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Interstitial Nephritis

Reviewed 06/2020
 


BASICS

DESCRIPTION

  • Acute and chronic tubulointerstitial diseases result from the interplay of renal cells and inflammatory cells. Lethal or sublethal injury to renal cells leads to new local antigen ex...

DIAGNOSIS

  • AIN: suspected in a patient with nonspecific signs and symptoms of AKI (e.g., malaise, fever, nausea, vomiting) with an elevated serum creatinine and an abnormal urinalysis

    • AKI

      • Elevated creati...

TREATMENT

For AIN, data on corticosteroids’ efficacy have been limited (4)[B]. 

GENERAL MEASURES

  • Discontinue offending agent including topical NSAIDs.

  • Reduce exposure to nephrotoxic agents (e.g., furosem...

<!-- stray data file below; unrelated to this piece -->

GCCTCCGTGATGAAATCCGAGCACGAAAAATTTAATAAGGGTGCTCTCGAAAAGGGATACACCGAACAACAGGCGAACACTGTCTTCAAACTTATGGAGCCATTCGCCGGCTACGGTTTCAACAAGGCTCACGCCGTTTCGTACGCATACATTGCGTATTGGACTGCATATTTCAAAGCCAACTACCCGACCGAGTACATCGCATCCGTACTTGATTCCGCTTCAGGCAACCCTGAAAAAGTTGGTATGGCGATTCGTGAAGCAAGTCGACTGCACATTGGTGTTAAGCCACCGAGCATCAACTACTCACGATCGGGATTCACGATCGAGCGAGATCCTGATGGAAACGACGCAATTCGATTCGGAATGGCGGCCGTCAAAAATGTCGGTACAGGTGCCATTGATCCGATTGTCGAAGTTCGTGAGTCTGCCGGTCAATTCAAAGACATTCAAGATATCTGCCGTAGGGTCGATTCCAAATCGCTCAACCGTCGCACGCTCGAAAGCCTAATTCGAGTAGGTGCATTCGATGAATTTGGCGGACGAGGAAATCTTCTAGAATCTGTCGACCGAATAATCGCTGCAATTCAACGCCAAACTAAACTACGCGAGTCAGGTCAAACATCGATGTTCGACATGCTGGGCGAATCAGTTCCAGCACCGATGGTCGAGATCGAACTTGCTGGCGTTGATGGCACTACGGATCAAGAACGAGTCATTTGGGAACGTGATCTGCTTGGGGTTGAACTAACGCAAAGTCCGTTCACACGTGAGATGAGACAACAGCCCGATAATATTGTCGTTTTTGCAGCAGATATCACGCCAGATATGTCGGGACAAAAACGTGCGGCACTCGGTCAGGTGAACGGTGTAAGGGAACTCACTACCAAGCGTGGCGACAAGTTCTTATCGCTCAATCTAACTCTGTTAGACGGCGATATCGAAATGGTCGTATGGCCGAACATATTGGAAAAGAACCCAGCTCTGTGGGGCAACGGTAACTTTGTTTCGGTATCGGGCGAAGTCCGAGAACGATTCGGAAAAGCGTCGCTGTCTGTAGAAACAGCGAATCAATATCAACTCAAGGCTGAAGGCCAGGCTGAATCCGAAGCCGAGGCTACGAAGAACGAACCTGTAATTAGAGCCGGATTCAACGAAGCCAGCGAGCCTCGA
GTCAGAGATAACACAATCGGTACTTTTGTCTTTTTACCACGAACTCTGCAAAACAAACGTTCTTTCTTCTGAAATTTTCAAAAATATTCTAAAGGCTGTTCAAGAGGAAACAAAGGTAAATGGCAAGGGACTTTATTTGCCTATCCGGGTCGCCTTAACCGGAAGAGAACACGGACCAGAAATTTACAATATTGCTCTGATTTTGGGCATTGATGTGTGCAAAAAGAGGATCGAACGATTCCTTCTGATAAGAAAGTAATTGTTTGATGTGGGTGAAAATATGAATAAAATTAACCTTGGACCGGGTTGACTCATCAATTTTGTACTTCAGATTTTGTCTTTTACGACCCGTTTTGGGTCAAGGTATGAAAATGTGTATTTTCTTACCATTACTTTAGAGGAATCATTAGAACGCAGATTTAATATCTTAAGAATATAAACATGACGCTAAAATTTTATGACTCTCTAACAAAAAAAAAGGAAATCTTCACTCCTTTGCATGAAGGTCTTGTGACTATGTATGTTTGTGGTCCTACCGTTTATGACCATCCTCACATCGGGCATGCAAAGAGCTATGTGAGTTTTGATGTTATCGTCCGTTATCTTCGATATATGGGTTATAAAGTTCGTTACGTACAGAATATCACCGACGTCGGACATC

ONGOING CARE

FOLLOW-UP RECOMMENDATIONS

Patient Monitoring

If patients must remain on nephrotoxic agents, measure renal function, electrolytes, and phosphorus frequently. 

DIET

  • Low potassium (<2 g/day)

  • L...

REFERENCES

1
Muriithi AK, Leung N, Valeri AM, et al. Clinical characteristics, causes and outcomes of acute interstitial nephritis in the elderly. Kidney Int.  2015;87(2):458–464.
2
Muriithi AK, Leu...

ADDITIONAL READING

Raghavan R, Eknoyan G. Acute interstitial nephritis—a reappraisal and update. Clin Nephrol.  2014;82(3):149–162. 

CODES

ICD10

  • N12 Tubulo-interstitial nephritis, not spcf as acute or chronic

  • N10 Acute tubulo-interstitial nephritis

  • N11.9 Chronic tubulo-interstitial nephritis, unspecified

  • N16 Renal tubulo-interstitial d...

CLINICAL PEARLS

  • First step in treatment is to remove offending agents. Most common in elderly are proton pump inhibitors and antibiotics.

  • A renal biopsy is preferred to confirm AIN.

  • Immunosuppressive th...

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